OIC (Opioid Induced Constipation) How Does Cannabis Help?
I recently saw a TV commercial for the treatment of Opioid Induced Constipation. A drug for the effects of a drug; not a side effect…it’s just an effect. With opioids that have been declared a national emergency and epidemic in North America, I see this as the height of insanity. If you’re taking these drugs for OIC or taking opioids at all, read on.
Constipation we can all agree is at the least a very uncomfortable situation. It’s fair to say most of us have been there on occasion. Many cancer and chronic pain patients use opioids to help with pain and as such often suffer with Opioid Induced Constipation. Often patients end up limiting their use as a result: laxatives for Opioid Induced Constipation are not generally successful with this condition.
Some General Statistics on Constipation:
- Constipation is one of the most common gastrointestinal complaints in the United States.
- More than 4 million Americans have frequent constipation, accounting for 2.5 million physician visits a year.
- Those reporting constipation most often are women and adults ages 65 and older.
- Pregnant women may have constipation, and it is a common problem following childbirth or surgery.
- Self-treatment of constipation with over-the-counter (OTC) laxatives is by far the most common aid.
- Americans spend more than $725 million each year on laxatives.
Constipation can result in haemorrhoid formation, rectal pain and burning, bowel obstruction, bowel rupture, and death, as well as upper gut dysfunctions, including gastroesophageal reflux disease. Suffice to say, it is not something to be taken lightly.
While OIC, is part of a broader group of symptoms called “opioid-induced bowel dysfunction” (OIBD), has been recognized for many years, health professionals still underestimate the condition’s impact on activities of daily living and quality of life (QoL). In addition, chronic constipation can result in haemorrhoid formation, rectal pain and burning, bowel obstruction, bowel rupture, and death, as well as upper gut dysfunctions, including gastroesophageal reflux.
How can cannabis help relieve constipation?
“Manipulation of the ECS (endocannabinoid system) by cannabinoids, or by drugs that raise the levels of endogenous cannabinoids, have shown beneficial effects on GI pathophysiology.”
Rudolf Schicho; Martin Storr
Expert Rev Clin Pharmacol. 2010;3(2):193-207
Constipation of intestinal reflexes may be alleviated by the anti-emetic properties of cannabis.
Relief of constipation was one of the original cannabis indications cited by Shen-Nung five thousand years ago. Virtually every historical medical reference since that time has included similar observations. On the other hand, opiates commonly cause very severe constipation.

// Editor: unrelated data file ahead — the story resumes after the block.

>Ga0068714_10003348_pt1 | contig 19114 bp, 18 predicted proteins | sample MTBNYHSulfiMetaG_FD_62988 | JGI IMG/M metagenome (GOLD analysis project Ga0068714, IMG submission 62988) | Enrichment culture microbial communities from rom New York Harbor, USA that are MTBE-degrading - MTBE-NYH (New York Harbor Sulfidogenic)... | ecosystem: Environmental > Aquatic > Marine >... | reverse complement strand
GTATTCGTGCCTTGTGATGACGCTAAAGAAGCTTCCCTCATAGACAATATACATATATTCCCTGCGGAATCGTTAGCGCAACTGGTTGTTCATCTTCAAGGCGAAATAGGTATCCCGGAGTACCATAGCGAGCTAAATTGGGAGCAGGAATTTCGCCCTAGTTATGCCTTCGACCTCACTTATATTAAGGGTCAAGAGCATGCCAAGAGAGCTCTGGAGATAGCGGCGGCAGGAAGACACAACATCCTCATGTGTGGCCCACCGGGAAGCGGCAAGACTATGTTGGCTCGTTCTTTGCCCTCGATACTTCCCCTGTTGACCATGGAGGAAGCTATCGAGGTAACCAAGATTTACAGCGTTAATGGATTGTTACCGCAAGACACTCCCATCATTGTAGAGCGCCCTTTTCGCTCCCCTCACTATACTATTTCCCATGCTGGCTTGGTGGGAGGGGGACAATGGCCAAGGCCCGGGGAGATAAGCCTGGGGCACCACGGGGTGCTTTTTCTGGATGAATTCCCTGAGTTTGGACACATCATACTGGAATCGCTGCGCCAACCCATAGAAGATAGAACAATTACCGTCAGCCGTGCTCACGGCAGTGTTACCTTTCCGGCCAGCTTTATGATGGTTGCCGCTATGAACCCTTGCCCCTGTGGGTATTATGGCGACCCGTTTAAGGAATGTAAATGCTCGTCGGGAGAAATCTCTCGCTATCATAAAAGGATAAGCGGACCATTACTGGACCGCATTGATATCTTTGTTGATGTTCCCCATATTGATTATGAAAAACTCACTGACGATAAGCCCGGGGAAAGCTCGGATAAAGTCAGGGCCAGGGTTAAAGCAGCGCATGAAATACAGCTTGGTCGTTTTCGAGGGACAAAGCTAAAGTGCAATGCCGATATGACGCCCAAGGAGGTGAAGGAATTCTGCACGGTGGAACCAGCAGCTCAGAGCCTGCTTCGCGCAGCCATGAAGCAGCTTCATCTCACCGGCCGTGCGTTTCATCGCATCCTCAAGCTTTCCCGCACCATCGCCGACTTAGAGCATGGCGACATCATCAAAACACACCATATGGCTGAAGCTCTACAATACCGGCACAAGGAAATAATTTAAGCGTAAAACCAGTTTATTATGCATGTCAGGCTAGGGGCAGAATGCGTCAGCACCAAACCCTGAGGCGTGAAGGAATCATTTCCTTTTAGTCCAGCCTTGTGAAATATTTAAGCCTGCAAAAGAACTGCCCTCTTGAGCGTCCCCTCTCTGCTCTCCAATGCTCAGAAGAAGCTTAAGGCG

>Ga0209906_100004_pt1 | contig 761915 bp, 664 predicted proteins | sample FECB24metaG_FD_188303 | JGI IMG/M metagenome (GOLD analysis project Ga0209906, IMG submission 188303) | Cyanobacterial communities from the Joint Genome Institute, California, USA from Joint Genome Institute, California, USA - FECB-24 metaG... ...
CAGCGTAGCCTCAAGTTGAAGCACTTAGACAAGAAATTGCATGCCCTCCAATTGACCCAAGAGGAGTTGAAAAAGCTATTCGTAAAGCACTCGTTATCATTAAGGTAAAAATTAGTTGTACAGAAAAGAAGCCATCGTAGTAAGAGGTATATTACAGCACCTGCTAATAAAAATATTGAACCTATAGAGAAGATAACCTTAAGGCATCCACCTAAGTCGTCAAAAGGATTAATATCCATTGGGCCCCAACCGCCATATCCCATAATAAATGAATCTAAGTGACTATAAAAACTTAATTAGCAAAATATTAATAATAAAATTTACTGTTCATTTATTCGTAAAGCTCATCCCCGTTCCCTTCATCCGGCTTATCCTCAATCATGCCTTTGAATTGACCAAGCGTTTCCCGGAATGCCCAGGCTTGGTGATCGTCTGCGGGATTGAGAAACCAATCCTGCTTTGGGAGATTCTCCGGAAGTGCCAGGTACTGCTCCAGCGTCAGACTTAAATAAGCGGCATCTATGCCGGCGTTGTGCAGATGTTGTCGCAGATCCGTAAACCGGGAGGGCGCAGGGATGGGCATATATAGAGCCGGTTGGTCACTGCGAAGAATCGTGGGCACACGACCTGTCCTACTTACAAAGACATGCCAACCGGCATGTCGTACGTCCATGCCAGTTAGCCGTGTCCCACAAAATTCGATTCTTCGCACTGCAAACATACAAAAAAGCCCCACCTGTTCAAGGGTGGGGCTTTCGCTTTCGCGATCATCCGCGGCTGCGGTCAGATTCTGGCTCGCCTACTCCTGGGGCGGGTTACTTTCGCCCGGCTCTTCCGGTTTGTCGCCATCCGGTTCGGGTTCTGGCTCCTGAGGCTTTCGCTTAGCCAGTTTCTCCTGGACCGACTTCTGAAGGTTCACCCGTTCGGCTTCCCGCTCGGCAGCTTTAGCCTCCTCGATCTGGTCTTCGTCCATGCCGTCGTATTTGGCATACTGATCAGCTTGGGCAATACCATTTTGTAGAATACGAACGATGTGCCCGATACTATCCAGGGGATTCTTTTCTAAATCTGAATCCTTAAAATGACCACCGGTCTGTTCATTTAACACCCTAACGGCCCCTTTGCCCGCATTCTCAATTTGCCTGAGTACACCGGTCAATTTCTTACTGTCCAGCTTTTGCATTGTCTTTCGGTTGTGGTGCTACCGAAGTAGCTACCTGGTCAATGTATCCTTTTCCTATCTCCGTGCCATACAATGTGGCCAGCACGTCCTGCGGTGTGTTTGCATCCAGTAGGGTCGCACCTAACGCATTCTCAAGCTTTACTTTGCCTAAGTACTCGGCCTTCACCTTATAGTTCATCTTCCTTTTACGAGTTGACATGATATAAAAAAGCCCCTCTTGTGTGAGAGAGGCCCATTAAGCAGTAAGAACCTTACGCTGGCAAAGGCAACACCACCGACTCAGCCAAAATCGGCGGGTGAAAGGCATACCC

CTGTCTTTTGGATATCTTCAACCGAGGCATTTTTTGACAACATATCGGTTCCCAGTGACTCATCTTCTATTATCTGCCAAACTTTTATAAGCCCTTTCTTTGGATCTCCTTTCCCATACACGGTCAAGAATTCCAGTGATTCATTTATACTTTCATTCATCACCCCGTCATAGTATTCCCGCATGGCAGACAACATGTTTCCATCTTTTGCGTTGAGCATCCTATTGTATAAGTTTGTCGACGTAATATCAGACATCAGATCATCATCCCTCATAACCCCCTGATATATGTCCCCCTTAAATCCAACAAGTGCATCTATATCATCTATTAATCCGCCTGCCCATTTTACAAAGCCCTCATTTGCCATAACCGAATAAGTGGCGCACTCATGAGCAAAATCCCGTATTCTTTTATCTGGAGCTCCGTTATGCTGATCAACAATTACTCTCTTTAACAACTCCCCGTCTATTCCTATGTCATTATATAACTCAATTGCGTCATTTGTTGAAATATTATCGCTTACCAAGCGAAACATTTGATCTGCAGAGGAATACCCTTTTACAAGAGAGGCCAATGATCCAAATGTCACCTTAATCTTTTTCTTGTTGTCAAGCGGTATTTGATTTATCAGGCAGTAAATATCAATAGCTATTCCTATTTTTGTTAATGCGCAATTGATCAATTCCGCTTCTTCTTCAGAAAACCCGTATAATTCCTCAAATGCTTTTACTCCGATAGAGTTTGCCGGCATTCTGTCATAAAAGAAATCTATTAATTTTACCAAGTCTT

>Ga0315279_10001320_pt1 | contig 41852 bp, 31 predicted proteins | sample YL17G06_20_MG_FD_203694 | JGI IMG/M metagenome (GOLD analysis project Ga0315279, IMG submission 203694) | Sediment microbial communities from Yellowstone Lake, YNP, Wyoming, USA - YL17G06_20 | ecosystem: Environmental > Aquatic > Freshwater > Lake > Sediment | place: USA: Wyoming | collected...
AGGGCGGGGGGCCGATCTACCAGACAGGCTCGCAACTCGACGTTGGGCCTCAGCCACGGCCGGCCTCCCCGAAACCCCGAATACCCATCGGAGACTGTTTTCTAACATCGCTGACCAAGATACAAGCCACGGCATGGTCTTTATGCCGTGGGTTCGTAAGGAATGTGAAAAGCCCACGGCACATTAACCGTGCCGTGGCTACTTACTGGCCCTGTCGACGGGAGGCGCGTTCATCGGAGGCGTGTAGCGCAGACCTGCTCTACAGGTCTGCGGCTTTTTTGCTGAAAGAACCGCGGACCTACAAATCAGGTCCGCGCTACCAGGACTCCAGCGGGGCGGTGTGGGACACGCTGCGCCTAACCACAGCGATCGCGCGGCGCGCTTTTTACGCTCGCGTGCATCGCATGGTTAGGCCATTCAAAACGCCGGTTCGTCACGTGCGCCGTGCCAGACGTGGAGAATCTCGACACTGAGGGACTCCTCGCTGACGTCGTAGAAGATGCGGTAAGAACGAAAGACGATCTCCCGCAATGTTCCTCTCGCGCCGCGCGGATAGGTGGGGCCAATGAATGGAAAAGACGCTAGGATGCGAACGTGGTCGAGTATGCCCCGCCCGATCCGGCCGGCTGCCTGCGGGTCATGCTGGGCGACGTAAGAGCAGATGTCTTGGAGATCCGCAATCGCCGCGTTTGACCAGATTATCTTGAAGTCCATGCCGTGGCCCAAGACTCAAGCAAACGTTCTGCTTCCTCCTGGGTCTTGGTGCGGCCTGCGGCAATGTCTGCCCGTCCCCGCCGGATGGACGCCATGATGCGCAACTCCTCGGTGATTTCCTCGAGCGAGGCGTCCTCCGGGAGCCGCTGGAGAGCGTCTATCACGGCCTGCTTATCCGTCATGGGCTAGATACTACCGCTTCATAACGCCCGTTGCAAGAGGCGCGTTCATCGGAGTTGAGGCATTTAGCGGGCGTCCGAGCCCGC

Ingesting, smoking or vaporizing cannabis extract or can relax your bowels where smoking cannabis can produce an immediate result, usually in less than two minutes.
Hemp seed oil products mixed with herbal extracts are widely sold in China as laxatives. Around (2,300 B.C.) hemp was documented as a medicine. Emperor Shen Nung prescribed hemp for the treatment of constipation along with a long list of other ailments. In India, the ayurvedic physicians mix hemp leaves with milk, sugar and spices to treat constipation.
Cannabinoids are antispasmodic, can sedate when there is irritation and relax smooth muscles. The relaxing effects of THC can help your intestines pass bulk bowel movements much easier and more quickly because the cannabinoid (THC) relaxes the nerves in the intestinal wall. There is a theory that THC helps the stomach digest and process foods more easily also.
This is yet another area where cannabis can ease the frustration, pain and discomfort of chronic or other disease created by a conventional medical solution. Of course I would be remiss not to mention that people take opioids for pain. Guess what else cannabis is good for? That of course is a rhetorical question…am I getting through? If not, I’ll leave this with you to ponder; According to the CDC’s most recent statistics (2014) available opioids killed 28,647 people. That’s almost double from the year before. Now, just for fun, guess how many fatalities were caused by using cannabis? That’s right! ZERO! A big goose egg! Cannabis has never killed anyone. Ever. Insane. There is no other word.
Increases in Drug and Opioid Overdose Deaths — United States, 2000–2014
Rose A. Rudd, MSPH1; Noah Aleshire, JD1; Jon E. Zibbell, PhD1; R. Matthew Gladden, PhD1
Gastroenterology Research and Practice
Volume 2014 (2014), Article ID 141737,